It is Lent, an appropriate time to think about the final days of Jesus before his death. I am using the book, The King of God’s Kingdom, to help me think about this.
In this book David Seccombe makes much of the tradition that Jesus spent much of his last week teaching in the temple. We cannot know the exact sequence of events. But the reports that the authorities and rabbis sent representatives to ask Jesus questions and test him is credible. There were questions about paying taxes to Rome, about Leverite marriage and the resurrection, and about the greatest commandment.
Particularly the episode in Mark 11:27-33 seems to fit into the last week:
They came again to Jerusalem. While Jesus was walking in the temple courts, the chief priests, the experts in the law, and the elders came up to him and said, “By what authority are you doing these things? Or who gave you this authority to do these things?” Jesus said to them, “I will ask you one question. Answer me and I will tell you by what authority I do these things: John’s baptism – was it from heaven or from people? Answer me.” They discussed with one another, saying, “If we say, ‘From heaven,’ he will say, ‘Then why did you not believe him?’ But if we say, ‘From people – ’” (they feared the crowd, for they all considered John to be truly a prophet). So they answered Jesus, “We don’t know.” Then Jesus said to them, “Neither will I tell you by what authority I am doing these things” (NET Bible).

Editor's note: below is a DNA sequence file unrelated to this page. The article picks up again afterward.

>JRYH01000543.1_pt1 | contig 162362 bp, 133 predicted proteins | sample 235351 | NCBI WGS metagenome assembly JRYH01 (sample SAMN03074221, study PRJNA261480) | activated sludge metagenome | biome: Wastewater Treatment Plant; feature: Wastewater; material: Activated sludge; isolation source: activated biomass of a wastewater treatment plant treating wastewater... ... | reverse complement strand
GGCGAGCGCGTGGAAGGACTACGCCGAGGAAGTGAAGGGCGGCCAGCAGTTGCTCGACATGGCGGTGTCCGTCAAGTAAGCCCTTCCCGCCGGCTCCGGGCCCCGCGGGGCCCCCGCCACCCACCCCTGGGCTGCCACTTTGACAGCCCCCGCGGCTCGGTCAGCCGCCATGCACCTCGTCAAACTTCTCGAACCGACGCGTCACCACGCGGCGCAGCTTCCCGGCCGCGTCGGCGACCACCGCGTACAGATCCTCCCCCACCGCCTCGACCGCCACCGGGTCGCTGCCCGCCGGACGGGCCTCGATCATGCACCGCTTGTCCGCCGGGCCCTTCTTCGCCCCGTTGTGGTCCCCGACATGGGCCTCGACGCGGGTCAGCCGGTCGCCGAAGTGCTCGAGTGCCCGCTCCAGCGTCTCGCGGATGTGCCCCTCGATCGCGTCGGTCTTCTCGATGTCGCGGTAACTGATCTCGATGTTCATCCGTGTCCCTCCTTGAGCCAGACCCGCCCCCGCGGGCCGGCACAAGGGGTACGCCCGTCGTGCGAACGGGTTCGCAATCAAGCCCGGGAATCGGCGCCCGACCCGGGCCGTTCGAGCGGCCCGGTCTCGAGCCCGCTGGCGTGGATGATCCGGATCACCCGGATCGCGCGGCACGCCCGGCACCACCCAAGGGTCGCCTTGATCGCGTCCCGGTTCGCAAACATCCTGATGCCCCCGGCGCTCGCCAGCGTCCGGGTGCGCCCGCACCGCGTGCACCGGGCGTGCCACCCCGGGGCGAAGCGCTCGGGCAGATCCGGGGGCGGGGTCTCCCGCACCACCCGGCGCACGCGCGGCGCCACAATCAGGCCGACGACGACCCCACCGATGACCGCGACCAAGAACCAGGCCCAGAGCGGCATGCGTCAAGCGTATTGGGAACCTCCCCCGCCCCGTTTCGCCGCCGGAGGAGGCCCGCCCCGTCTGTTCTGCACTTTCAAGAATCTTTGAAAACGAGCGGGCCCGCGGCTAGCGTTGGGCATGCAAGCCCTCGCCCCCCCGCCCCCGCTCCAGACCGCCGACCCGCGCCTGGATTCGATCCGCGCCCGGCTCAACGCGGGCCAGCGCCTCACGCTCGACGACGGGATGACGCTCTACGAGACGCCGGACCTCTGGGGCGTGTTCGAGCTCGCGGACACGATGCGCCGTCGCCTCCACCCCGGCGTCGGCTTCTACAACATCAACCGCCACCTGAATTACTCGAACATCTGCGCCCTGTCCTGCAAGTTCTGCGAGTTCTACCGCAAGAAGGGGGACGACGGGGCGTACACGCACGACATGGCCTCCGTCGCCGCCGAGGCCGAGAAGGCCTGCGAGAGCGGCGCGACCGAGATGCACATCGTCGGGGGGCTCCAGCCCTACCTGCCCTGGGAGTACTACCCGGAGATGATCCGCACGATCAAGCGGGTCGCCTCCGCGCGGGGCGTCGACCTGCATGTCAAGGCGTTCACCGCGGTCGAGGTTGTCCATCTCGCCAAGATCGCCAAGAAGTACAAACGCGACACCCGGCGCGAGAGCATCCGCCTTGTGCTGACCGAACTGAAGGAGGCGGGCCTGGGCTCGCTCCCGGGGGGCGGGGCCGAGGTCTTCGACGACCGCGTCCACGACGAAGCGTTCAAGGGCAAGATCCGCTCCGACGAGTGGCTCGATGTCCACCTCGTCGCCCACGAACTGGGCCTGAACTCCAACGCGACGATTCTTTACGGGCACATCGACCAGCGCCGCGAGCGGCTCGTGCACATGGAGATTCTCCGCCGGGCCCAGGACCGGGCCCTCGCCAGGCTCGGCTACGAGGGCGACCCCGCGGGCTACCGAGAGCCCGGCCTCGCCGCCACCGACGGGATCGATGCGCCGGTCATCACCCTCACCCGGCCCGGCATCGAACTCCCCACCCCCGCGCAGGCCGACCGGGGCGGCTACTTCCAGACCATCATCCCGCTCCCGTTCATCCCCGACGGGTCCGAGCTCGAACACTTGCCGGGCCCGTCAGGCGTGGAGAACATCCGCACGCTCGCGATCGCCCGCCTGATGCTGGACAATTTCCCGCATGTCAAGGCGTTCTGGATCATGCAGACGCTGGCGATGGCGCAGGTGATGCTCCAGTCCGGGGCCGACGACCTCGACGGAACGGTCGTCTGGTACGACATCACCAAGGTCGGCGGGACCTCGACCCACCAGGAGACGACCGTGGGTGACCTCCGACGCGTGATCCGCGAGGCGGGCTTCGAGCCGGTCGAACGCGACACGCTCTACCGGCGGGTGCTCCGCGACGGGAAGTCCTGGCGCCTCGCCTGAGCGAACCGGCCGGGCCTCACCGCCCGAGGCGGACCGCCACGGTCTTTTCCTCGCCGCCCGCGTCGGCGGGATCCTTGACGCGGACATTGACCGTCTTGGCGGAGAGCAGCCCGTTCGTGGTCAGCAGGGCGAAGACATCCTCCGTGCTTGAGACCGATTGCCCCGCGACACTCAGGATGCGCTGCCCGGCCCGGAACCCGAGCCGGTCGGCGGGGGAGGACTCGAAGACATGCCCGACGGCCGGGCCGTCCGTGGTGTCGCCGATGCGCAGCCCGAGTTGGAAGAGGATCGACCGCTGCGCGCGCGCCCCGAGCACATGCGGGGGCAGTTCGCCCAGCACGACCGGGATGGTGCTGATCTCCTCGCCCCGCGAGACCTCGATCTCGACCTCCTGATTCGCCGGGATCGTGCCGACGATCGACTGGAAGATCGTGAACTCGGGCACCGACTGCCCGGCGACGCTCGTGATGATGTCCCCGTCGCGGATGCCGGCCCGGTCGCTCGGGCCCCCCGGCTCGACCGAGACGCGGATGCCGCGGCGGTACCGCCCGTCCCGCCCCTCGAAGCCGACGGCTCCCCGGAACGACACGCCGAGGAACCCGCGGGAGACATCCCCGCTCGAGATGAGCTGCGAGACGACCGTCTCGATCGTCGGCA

The disciples were staying with Jesus outside the city in Bethany. During the day they came into Jerusalem and Jesus was walking among the Passover throngs in the temple courts when an official delegation caught up with him.
We do not know what exactly what “these things” are that Jesus needs authority for. For those who put the incident with the money changers during this time, that would be on the minds of the officials. But also it could be healing the sick and raising the dead, parading into Jerusalem accompanied by a crowd, or saying disturbing, apocalyptic stuff about the fate of the temple or the last judgment. Or, since experts in the law are among the questioners, the question might be about Jesus’ authority for breaking the Sabbath or coming into the temple after eating with the impure.
(There is a manuscript variant that inserts 11:26 just before this passage, a verse that is left out of most translations. It just repeated Mark 6:15 about forgiveness. But it might mean that early interpreters thought the question was about Jesus’ authority to forgive sin.)
Jesus doesn’t give them a straight answer. He puts them into a quandary. They do not want to comment on John the Baptist’s authority. Their question was not sincere, so Jesus answers with a question that perplexes them. He won’t answer their question and they can’t answer his.
This tends to show that even this late in his ministry, Jesus was not openly declaring himself as Messiah. He was still speaking in riddles so far as the orthodoxy police were concerned.
Perhaps after the experts in the law had gone away, Jesus challenged them before the crowd. How can they teach about the Messiah that he is David’s son (Mark 12:35)? Psalm 110 seems to assert that the Messiah is Lord over even David.
The teachers thought of the Messiah as another king in the line of David. He was David’s successor. But, to Jesus, the Messiah was more than that. This is what disturbed the authorities. According to Seccombe they could dismiss him as mad or sit at his feet and redefine their expectation for the Messiah and Israel–or they could decide to destroy him.